Perhaps not as melodramatic as the title suggests, but I just wanted to wax lyrical for a moment regarding what I'd call a very real phenomenon amongst filmmakers. Think of it as the filmmaking specific rendition of 'the artist is never happy with their own work' - and while that sentiment is still true of filmmakers (each case to varying degrees, so it's far from an exact science), I think filmmaking has it's own slightly different addition.
By which I mean the 'come down', if you will, from the act of filmmaking itself. I've discussed this with a few people I've worked with and they themselves testified to the same experience on occasion. Sometimes you can feel elated and really pleased after a day's filming, like you really achieved something and you just know it's going to work - that's usually on a day when everything has gone according to plan.
More often than not though, the opposite feeling occurs when things haven't gone according to plan - but are not exclusive to such a troubled day however.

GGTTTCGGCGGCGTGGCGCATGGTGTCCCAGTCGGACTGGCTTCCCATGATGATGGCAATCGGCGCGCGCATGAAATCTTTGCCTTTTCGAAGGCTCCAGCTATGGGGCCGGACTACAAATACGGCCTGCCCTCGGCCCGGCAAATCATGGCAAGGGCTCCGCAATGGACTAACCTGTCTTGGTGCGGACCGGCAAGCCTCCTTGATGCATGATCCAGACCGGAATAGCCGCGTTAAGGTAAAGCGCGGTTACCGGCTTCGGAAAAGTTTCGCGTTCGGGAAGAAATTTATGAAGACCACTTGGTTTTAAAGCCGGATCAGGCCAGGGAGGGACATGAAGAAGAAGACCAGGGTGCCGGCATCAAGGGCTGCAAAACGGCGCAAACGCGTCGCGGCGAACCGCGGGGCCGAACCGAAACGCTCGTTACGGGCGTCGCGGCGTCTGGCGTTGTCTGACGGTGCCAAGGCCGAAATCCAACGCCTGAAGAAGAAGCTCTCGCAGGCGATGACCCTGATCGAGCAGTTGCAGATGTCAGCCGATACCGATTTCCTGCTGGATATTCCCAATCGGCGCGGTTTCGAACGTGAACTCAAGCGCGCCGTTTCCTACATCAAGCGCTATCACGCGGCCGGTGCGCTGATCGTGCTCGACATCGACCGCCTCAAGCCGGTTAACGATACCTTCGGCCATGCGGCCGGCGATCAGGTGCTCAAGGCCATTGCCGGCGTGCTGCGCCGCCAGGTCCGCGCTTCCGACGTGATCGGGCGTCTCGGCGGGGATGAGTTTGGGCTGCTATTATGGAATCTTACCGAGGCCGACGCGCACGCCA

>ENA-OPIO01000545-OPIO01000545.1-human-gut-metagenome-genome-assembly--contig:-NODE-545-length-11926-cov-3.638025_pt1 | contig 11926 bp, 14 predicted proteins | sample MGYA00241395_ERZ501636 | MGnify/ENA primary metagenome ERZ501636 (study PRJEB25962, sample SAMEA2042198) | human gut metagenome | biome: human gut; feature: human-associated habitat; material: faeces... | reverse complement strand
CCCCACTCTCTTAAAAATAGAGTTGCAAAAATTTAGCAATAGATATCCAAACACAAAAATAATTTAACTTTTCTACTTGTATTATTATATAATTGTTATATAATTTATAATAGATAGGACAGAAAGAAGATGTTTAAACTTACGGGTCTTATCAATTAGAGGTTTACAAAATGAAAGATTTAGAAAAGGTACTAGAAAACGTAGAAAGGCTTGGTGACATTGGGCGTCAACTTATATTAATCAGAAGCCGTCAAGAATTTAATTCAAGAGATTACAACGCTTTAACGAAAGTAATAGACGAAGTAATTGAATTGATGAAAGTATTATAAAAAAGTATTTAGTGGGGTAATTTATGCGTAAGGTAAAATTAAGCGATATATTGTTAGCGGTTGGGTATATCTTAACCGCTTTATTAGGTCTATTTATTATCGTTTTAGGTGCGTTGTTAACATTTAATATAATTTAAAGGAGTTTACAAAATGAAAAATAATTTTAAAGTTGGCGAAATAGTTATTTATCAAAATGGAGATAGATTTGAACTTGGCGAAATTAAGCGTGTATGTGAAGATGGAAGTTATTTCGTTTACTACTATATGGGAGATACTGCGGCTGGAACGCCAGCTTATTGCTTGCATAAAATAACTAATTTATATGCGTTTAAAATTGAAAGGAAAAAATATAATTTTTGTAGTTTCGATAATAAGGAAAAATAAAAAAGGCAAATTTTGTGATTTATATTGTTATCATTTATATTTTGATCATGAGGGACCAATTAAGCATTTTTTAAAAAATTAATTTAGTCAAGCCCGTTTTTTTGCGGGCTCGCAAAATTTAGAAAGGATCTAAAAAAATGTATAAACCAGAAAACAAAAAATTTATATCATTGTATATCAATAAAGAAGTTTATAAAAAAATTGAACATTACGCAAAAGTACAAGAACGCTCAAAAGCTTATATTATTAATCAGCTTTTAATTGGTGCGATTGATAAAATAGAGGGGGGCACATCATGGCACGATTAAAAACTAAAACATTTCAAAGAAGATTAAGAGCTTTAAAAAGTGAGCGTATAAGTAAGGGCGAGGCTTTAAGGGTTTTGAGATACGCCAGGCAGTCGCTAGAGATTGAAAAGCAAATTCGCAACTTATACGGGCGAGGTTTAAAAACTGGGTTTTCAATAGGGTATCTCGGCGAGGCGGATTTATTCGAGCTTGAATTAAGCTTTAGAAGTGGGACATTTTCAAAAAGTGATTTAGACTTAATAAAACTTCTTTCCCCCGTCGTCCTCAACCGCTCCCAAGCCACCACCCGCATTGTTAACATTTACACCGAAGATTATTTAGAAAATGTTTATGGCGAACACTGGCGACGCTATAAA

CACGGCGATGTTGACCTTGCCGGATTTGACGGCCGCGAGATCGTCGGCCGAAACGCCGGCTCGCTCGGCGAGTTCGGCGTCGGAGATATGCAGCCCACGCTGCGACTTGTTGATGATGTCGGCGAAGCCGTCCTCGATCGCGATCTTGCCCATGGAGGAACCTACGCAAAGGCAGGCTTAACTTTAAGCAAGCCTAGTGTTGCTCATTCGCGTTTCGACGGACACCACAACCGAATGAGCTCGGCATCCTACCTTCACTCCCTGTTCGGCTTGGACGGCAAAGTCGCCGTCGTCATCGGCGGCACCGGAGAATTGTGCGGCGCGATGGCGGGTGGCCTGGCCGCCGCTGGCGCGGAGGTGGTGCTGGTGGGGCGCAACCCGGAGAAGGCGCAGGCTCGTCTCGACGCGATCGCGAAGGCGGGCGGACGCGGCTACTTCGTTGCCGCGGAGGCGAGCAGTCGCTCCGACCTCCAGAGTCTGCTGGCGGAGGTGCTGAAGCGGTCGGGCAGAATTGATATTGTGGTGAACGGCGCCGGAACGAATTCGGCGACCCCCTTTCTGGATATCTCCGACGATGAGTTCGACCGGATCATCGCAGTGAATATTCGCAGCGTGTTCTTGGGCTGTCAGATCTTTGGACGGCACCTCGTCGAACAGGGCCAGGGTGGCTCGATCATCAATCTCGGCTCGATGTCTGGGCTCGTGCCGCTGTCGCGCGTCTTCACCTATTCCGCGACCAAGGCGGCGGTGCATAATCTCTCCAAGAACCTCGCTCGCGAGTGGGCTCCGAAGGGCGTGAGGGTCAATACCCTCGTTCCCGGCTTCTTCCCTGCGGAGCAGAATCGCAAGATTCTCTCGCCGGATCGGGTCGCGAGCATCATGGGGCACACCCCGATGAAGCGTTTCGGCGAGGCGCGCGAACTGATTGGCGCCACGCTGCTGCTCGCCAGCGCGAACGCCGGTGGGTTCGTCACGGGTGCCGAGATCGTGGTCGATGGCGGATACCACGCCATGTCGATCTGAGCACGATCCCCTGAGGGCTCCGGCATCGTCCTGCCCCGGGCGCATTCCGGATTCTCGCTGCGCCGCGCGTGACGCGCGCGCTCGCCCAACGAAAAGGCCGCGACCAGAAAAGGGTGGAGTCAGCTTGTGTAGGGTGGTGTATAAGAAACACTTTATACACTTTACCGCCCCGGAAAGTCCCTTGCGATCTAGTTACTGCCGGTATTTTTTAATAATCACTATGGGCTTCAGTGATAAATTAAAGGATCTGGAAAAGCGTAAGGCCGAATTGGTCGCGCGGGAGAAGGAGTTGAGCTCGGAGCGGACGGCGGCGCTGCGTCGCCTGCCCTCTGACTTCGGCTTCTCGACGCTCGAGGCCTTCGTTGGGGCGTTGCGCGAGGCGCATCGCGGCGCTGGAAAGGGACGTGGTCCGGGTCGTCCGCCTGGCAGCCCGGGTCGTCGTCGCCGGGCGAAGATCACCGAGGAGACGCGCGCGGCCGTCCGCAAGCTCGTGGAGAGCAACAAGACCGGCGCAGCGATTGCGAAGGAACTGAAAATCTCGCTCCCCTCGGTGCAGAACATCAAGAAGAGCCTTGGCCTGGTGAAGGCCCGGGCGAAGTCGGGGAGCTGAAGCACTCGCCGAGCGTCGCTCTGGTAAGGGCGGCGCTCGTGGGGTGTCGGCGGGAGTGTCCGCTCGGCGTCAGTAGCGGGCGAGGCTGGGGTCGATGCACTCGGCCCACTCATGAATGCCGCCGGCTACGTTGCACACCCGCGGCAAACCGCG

The reason I'm having this mini-rant about it, is because I got a call (inconveniently when I was still in the shower) and it was a collegue of mine passing on some last minute work in nearby Great Malvern. The task - to film a lantern procession which preceded the Christmas lights being turned on (thankfully note, no sign of "festive lights" in the remit, ha!)
After getting the basics - which was all I ended up acquiring (my whole involvement was last minute, and as seems to be the case with these sort of events the behind-the-scenes appeared to be hectic), I got a post-code (little did I know that it was for the entirety of Great Malvern - and neither did Multi-Map, which pointed me directly to Landsdowne Crescent) and headed off on my way. Now, I haven't been to Great Malvern in over a year at this point, and I didn't drive - in fact it was when I picked up my sexy new DVX100B from H Preston's who are situated there.